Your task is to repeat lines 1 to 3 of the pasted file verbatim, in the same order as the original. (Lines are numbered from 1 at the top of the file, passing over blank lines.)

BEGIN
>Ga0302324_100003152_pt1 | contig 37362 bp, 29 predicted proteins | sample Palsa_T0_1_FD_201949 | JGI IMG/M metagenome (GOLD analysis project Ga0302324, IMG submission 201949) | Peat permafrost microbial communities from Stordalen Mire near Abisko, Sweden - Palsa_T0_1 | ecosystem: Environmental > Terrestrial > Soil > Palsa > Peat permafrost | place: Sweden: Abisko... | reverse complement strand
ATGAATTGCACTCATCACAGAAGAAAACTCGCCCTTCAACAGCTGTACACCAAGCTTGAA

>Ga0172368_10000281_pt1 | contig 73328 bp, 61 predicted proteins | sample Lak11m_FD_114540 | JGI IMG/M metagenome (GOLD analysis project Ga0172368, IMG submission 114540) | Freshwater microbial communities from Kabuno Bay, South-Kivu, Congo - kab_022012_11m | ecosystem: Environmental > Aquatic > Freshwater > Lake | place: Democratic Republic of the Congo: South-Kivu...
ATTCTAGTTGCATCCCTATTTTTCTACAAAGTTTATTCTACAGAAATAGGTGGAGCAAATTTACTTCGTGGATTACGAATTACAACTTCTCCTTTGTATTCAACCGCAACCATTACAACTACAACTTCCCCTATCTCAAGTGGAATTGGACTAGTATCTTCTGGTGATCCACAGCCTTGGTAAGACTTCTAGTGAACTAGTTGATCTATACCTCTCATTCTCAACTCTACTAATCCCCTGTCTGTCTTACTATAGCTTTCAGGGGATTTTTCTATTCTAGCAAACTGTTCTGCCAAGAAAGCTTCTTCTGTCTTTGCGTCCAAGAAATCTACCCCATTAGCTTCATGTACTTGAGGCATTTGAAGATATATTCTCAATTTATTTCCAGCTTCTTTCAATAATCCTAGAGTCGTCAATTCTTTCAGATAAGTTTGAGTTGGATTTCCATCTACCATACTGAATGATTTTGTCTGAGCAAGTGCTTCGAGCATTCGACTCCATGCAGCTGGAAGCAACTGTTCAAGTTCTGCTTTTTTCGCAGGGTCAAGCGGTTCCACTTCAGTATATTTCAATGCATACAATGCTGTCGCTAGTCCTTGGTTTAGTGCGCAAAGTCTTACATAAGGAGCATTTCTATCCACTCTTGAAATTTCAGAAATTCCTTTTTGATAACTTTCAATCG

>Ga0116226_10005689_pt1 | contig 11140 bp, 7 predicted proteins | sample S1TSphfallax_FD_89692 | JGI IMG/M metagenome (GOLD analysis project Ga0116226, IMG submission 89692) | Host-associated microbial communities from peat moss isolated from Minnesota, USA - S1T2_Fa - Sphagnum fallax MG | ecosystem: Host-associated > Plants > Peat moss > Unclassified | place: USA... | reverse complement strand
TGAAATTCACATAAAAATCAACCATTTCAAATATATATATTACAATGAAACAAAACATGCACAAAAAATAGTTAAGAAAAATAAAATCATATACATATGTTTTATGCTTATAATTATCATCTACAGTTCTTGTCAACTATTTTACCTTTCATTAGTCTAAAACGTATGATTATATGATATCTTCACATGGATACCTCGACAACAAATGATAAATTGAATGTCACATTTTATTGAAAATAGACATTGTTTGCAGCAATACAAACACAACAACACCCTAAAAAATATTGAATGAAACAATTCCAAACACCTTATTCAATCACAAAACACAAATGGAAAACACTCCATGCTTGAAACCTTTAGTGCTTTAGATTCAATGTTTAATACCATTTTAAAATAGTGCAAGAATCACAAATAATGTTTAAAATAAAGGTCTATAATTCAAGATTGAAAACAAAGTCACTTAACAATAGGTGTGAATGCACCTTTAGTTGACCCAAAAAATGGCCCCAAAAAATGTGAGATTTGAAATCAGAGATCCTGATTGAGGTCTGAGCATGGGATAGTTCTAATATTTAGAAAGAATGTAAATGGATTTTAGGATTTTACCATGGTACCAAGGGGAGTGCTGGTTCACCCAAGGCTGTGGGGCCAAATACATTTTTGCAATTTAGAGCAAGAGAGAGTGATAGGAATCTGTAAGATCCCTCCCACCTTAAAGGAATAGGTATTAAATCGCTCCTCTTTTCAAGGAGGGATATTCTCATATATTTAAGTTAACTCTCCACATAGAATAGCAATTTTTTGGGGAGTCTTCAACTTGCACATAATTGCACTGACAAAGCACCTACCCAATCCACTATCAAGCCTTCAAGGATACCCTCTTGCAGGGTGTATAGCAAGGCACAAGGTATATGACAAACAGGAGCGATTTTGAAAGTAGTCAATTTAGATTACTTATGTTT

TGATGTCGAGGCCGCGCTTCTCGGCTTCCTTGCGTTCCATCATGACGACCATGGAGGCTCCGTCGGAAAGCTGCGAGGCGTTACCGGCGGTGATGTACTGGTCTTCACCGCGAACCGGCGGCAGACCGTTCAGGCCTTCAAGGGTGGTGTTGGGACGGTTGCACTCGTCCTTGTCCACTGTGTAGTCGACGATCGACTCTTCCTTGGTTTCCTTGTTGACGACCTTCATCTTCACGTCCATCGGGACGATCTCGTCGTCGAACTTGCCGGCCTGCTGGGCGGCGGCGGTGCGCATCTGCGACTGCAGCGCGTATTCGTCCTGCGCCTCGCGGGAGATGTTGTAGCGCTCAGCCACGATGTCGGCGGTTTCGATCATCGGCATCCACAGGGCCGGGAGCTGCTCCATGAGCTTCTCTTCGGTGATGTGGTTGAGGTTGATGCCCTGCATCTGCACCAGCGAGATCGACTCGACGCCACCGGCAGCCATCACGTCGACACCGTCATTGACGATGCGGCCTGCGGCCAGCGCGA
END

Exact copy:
>Ga0302324_100003152_pt1 | contig 37362 bp, 29 predicted proteins | sample Palsa_T0_1_FD_201949 | JGI IMG/M metagenome (GOLD analysis project Ga0302324, IMG submission 201949) | Peat permafrost microbial communities from Stordalen Mire near Abisko, Sweden - Palsa_T0_1 | ecosystem: Environmental > Terrestrial > Soil > Palsa > Peat permafrost | place: Sweden: Abisko... | reverse complement strand
ATGAATTGCACTCATCACAGAAGAAAACTCGCCCTTCAACAGCTGTACACCAAGCTTGAA

>Ga0172368_10000281_pt1 | contig 73328 bp, 61 predicted proteins | sample Lak11m_FD_114540 | JGI IMG/M metagenome (GOLD analysis project Ga0172368, IMG submission 114540) | Freshwater microbial communities from Kabuno Bay, South-Kivu, Congo - kab_022012_11m | ecosystem: Environmental > Aquatic > Freshwater > Lake | place: Democratic Republic of the Congo: South-Kivu...